Lawyers for embattled Rep. Duncan Hunter, R-Calif., are asking a federal judge to block the government from introducing evidence that he charged his campaign thousands of dollars to finance extramarital relationships with several women.
The lawyers argued in an eight-page document filed Friday that federal prosecutors are seeking to introduce evidence not pertinent to the corruption charges against Hunter.
"Evidence of Mr. Hunter's 'intimate affairs' is not directly relevant to the ultimate issue in this case, whether Mr. Hunter knowingly converted campaign funds to his personal use," the motion said.
In this Dec. 3, 2018, photo, Republican Rep. Duncan Hunter, center, leaves court in San Diego. (AP Photo/Gregory Bull, File)
Politico reported that defense attorneys also chastised federal prosecutors for airing Duncan's infidelities in public through a motion filed Monday asking for jurors to hear testimony about the relationships.
“However unpopular the notion of a married man mixing business with pleasure, the government cannot simply dismiss the reality that Mr. Hunter’s relationships with [the women] often served an overtly political purpose that would not have existed irrespective of his occupation,” they wrote.
Hunter — an Iraq War veteran — is scheduled to go on trial for allegedly spending more than $250,000 in campaign funds on vacations, meals, hotel stays and bills. He also allegedly charged the campaign thousands of dollars for drinks, Uber rides and airfare during trysts with various women, who were lobbyists and congressional aides.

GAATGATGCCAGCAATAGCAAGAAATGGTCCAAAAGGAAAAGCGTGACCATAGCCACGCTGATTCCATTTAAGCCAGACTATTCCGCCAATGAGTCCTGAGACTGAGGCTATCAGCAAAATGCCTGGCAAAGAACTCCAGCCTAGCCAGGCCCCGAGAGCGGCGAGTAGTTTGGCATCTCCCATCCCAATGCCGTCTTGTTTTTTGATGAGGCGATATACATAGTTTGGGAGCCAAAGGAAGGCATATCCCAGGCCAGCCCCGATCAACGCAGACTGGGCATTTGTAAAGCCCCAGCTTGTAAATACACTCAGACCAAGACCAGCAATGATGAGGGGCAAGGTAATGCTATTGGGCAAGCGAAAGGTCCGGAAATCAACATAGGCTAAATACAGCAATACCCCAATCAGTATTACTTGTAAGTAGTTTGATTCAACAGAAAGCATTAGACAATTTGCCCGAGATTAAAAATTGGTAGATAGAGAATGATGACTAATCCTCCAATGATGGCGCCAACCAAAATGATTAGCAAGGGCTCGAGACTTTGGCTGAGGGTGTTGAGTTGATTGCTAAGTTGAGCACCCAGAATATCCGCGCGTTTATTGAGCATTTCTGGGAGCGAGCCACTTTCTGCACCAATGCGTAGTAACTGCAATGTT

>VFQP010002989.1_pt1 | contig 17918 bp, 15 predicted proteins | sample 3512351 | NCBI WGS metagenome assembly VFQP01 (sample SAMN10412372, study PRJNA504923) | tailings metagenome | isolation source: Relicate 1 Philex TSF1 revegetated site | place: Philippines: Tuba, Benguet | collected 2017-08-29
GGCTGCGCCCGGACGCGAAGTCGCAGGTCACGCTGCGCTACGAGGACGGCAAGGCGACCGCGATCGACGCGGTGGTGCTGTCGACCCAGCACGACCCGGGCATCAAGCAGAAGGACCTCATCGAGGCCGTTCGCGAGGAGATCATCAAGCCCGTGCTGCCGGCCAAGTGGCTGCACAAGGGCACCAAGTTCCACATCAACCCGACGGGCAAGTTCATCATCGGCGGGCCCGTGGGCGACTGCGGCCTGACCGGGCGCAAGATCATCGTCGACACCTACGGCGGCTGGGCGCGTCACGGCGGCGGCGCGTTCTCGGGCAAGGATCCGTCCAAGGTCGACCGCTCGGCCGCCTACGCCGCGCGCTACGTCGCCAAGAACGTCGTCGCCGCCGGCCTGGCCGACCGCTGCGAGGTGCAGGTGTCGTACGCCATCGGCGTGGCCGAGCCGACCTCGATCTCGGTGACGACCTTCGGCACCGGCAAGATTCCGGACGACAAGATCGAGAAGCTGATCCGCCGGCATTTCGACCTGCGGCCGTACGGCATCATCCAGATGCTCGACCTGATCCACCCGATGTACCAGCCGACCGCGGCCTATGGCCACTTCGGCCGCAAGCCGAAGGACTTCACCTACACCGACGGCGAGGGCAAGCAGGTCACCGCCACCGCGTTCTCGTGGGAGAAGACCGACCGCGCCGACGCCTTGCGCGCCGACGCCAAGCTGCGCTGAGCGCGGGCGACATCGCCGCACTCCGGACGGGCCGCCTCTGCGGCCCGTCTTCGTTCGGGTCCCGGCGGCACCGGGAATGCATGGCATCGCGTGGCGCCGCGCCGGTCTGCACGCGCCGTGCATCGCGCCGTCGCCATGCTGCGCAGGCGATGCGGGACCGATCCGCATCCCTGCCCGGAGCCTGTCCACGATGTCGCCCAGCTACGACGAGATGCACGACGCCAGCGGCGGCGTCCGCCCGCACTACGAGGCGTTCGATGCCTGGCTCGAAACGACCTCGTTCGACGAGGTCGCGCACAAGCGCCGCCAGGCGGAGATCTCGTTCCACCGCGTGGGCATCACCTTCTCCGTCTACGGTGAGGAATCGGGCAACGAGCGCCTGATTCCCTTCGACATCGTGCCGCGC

Hunter's defense team said the expenses listed by prosecutors were "incurred in connection with a legitimate political activity."
"In its quest to highlight the intimate nature of these relationships, the government fails to meaningfully consider the fact that, just as with Mr. Hunter's platonic relationships, his friendships often blur the line between personal and professional, which is a widespread occurrence in modern politics," the lawyers said.
Hunter has denied any wrongdoing and has said his wife, Margaret Hunter, handled the family's finances and served as his campaign manager.
“Mr. Hunter’s military service is relevant to show he left his family’s financial responsibilities to his wife while on deployment in Iraq and Afghanistan, and this arrangement continued throughout the period of the indictment,” defense lawyers wrote.
Margaret Hunter pleaded guilty earlier this month to a single felony conspiracy charge and is cooperating with prosecutors.
The San Diego congressman's trial is scheduled for September. Hunter's lawyers are also seeking to dismiss the indictment and move the trial out of San Diego County. They argued the extramarital affair allegations have tainted the jury pool.
The Associated Press contributed to this report.